Chaofu Summer Robe
The Chaofu is the most formal of the dragon robes worn by Chinese officials. It appears as a short jacket worn above a skirt but is is actually one piece, full length garment. Front overlap closing to the right, fastened with five loops and gilt metal toggle buttons, tapered sleeves ending with customary Manchu flared cuffs. It is decorated with nine five-clawed dragons within a celestial landscape. Smaller dragons are also featured in roundels above the skirt dragons and below the waves of the “jacket”. Silk gauze ground embroidered in counted stitch technique using polychrome silk and metallic thread.
In Ching society, robe decoration distinguished specific garments, signaling their wearers prominence within the social and political structures of Chinese ruling class. Decoration conveyed visual codes that could be read by the privileged and educated for whom this iconography was created. During the Ching dynasty, uniforms belonged to a small privileged segment of society with power and wealth. In general, there were six groups of imagery based on subject matter: imperial, faunal, figural, floral, scenic and emblematic. The imperial imagery was based on dragons used as symbols of imperial authority. The dragons are placed within the context of the cosmic landscape-waves, mountains, and clouds (the elements of water, earth, and air). Combined components represented the visible universe.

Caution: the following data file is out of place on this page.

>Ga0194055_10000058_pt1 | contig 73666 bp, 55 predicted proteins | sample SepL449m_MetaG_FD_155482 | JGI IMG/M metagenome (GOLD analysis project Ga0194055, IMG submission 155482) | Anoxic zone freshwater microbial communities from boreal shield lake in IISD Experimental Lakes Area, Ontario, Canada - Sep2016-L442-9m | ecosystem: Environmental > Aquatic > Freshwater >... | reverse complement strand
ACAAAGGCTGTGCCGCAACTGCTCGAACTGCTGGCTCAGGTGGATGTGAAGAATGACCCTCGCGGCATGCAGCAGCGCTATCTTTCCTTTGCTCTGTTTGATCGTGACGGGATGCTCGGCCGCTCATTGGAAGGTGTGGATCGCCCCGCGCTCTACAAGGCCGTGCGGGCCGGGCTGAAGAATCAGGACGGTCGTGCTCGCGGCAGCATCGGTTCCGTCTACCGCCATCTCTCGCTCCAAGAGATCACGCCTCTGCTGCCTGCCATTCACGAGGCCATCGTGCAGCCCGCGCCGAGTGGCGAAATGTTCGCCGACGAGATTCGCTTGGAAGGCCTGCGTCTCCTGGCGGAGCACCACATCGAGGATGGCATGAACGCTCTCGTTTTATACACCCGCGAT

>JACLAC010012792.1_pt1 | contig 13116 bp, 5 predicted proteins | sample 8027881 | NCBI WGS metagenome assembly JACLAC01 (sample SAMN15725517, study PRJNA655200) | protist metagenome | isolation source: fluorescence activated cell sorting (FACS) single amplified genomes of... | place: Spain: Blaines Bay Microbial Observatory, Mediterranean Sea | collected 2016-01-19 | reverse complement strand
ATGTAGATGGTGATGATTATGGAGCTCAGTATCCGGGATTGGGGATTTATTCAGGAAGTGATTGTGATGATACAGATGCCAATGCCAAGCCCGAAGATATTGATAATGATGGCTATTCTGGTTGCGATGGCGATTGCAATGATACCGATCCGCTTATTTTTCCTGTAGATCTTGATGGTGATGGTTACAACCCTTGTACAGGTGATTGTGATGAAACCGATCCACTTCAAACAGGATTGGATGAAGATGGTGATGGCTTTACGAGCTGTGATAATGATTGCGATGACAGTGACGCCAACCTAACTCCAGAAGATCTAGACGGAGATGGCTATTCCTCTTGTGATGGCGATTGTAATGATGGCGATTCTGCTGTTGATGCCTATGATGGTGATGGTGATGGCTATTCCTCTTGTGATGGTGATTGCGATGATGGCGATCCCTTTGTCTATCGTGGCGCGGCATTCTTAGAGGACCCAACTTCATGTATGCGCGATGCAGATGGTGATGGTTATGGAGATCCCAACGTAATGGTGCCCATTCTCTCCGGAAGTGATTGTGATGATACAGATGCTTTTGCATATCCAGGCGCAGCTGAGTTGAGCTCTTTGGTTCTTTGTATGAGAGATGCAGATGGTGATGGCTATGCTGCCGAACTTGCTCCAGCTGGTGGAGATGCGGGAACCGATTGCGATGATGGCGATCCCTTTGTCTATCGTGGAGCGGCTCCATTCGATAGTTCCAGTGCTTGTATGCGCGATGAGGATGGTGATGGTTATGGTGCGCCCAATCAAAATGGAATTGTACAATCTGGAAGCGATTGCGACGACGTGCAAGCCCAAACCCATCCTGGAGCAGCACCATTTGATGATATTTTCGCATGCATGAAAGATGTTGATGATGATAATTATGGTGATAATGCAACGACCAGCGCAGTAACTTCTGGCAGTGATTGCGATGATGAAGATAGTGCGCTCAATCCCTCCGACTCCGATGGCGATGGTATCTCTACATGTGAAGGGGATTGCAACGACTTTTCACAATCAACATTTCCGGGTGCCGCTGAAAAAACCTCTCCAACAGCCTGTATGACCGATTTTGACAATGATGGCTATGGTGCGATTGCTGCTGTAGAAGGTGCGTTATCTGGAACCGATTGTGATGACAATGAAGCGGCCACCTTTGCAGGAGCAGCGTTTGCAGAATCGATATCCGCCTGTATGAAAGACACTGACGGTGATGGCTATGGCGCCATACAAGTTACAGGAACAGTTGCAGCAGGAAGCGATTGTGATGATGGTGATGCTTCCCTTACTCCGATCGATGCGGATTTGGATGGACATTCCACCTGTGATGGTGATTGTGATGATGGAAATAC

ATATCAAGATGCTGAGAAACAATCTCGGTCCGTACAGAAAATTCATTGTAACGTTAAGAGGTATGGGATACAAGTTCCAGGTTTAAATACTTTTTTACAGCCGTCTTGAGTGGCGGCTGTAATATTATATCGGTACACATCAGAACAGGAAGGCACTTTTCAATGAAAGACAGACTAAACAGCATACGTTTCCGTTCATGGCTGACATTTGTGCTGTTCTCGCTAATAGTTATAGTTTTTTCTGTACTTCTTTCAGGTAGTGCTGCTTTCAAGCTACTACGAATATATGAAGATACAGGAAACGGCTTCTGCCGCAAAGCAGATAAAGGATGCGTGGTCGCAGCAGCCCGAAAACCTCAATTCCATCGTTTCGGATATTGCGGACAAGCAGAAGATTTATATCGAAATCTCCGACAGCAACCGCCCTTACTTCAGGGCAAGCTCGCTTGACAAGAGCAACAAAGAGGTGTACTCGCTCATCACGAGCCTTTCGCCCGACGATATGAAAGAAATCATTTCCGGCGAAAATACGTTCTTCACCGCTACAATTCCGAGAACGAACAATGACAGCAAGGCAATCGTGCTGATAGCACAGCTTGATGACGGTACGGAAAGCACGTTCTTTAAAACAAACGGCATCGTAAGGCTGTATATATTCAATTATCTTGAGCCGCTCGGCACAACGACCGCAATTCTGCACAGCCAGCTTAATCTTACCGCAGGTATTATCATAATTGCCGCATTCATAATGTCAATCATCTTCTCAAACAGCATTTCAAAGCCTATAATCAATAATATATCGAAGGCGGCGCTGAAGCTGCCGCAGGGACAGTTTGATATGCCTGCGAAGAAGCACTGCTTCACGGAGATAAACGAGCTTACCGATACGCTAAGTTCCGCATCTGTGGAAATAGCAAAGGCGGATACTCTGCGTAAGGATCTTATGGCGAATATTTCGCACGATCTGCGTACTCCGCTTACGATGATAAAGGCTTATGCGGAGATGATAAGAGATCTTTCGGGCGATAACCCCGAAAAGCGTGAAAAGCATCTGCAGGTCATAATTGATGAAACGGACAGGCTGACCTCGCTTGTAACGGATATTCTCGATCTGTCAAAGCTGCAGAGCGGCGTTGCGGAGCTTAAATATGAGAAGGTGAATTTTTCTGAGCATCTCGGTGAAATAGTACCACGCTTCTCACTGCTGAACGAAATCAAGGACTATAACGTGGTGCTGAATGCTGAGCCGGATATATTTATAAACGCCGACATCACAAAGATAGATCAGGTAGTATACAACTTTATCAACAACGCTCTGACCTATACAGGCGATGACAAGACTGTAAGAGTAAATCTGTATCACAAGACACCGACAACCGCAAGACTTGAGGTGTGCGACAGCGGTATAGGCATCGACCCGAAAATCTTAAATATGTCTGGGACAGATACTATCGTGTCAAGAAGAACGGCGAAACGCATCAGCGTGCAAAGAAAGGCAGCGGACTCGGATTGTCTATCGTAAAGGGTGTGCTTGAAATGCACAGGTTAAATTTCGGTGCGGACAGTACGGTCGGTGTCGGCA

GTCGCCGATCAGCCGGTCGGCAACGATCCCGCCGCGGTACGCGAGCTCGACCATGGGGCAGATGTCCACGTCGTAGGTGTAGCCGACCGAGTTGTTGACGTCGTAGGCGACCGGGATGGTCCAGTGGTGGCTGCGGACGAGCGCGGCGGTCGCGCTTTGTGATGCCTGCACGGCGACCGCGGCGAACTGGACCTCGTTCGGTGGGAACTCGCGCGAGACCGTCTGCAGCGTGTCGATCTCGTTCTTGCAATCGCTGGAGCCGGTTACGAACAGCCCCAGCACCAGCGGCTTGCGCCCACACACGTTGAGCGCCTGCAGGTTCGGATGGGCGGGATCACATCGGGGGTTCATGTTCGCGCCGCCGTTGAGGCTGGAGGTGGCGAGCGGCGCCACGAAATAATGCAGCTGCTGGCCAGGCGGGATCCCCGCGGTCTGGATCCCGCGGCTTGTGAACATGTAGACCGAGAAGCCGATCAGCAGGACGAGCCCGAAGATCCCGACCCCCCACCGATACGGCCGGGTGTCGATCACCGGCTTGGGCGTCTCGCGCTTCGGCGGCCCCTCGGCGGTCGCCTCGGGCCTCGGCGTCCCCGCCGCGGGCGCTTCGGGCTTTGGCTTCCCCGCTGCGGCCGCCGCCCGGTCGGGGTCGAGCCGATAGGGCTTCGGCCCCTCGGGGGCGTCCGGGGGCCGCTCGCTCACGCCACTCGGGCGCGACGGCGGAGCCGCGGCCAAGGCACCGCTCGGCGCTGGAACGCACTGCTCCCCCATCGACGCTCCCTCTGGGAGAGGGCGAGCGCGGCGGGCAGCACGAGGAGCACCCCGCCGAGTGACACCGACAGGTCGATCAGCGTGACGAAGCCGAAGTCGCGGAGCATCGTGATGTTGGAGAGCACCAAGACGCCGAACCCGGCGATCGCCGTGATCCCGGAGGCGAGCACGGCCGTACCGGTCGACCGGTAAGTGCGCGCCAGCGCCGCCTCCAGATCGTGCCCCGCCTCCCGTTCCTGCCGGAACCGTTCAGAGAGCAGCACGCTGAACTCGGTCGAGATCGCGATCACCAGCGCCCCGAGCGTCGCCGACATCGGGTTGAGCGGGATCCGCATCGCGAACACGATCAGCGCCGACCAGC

Circa: 19th century
Material: Silk with Metallic Embroidery
Condition: Three small repaired cuts to the gauze in back of the skirt. Excellent
Dimensions: 80" sleeve to sleeve, 51" top to bottom
Inventory number: WR3986